Romantic music appeals to the emotions. It trumpets the idea that a lone man can change the world through heroic actions, and it stokes the flames of patriotism, national spirit and idealism. Sometimes dramatic, sometimes bombastic: romantic music was music with a point, music meant to inspire and evoke.
The opera came into full force in the romantic period, championed by men such as Guiseppe Verdi in Italy and Richard Wagner. It was no coincidence that Verdi was often invoked by the “republicans” and “nationalists” of Italy who were trying to unite Italy in the face of Austrian imperialism, or that German nationalists were similarly inspired by the works of Wagner.
The symphony also came of age in the 19th century, as Beethoven added a fourth movement where before there were three. Symphonies became the medium by which 19th-century composers showed the full range of their abilities, and these compositions were large enough to give full scope to their artistic visions. In fact, Brahms, who waited to compose his first symphony until relatively later in his career, was underrated as an artist because some feared (wrongly) he was not up to the challenge.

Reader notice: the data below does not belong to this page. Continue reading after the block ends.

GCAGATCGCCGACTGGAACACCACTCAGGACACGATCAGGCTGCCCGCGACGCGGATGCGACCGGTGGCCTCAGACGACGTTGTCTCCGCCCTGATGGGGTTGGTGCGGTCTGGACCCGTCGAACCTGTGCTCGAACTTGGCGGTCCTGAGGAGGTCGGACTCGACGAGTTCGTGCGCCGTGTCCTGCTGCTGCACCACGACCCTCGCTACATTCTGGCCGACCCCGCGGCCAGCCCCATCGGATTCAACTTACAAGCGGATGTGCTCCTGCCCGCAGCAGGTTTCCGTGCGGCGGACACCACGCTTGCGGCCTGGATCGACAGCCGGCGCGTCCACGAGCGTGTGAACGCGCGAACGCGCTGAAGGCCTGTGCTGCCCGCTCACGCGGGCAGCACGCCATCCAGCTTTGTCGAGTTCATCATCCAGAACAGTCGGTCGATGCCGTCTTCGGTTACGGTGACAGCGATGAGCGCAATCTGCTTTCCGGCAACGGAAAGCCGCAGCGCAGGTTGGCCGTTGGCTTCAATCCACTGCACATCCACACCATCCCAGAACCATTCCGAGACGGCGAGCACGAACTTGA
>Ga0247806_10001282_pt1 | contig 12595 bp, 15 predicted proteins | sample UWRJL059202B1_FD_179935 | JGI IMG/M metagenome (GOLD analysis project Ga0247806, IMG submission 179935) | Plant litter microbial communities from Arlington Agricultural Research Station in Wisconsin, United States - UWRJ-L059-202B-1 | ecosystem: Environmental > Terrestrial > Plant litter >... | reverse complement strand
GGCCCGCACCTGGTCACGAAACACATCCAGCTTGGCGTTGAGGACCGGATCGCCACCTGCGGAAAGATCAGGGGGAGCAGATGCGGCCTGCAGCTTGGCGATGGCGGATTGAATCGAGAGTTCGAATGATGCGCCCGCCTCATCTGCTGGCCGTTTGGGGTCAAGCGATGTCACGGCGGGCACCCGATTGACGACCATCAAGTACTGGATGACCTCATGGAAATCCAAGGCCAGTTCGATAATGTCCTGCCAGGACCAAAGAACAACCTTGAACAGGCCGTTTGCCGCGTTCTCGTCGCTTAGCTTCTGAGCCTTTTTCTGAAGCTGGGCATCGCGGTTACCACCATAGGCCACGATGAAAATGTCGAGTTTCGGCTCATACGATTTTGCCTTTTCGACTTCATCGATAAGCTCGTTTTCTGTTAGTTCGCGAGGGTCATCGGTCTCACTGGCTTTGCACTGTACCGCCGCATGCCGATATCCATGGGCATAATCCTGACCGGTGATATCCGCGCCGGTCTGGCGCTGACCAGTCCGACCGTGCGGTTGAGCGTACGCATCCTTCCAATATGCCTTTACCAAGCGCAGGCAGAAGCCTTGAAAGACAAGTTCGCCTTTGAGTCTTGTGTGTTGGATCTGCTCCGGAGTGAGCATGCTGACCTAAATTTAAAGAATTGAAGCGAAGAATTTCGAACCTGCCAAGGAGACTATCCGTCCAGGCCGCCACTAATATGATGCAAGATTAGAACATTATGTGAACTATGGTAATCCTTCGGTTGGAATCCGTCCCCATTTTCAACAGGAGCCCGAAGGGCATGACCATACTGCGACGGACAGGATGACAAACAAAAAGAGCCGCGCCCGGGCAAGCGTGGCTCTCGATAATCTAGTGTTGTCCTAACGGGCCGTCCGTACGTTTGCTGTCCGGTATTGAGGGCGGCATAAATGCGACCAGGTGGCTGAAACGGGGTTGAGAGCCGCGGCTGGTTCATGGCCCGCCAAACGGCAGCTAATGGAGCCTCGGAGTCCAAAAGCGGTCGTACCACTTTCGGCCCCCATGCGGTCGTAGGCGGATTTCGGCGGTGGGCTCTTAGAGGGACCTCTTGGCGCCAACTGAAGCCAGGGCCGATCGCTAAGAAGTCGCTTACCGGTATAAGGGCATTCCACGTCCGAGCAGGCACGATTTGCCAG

Because the romantic period lasted for the better part of a century during Europe’s greatest artistic period to date, the number of romantic composers of note are too many to list here: Beethoven, Franz Schubert, Franz Liszt, Frederic Chopin, Johannes Brahms, Johann Strauss, Mendelsohn, Mahler, Mussorsky, Tchaikovsky — just to name a few.
20th Century Classical Music Era
The romantic period actually extended into the 20th century by about a decade, but when it came to an end, it stopped abruptly. Many point to the year 1913, when Igor Stravinsky unleashed his unabashedly un-romantic ballet, Rite of Spring, on the audiences of Paris (and the opening night audience in Paris unleashed a riot). 20th century composers broke with most of the forms of classical music, much like their contemporaries in painting, prose and poetry. Classical music became atonal and dissonant, and conspicuously deviated from previous convention to shock their audience out of its complacency.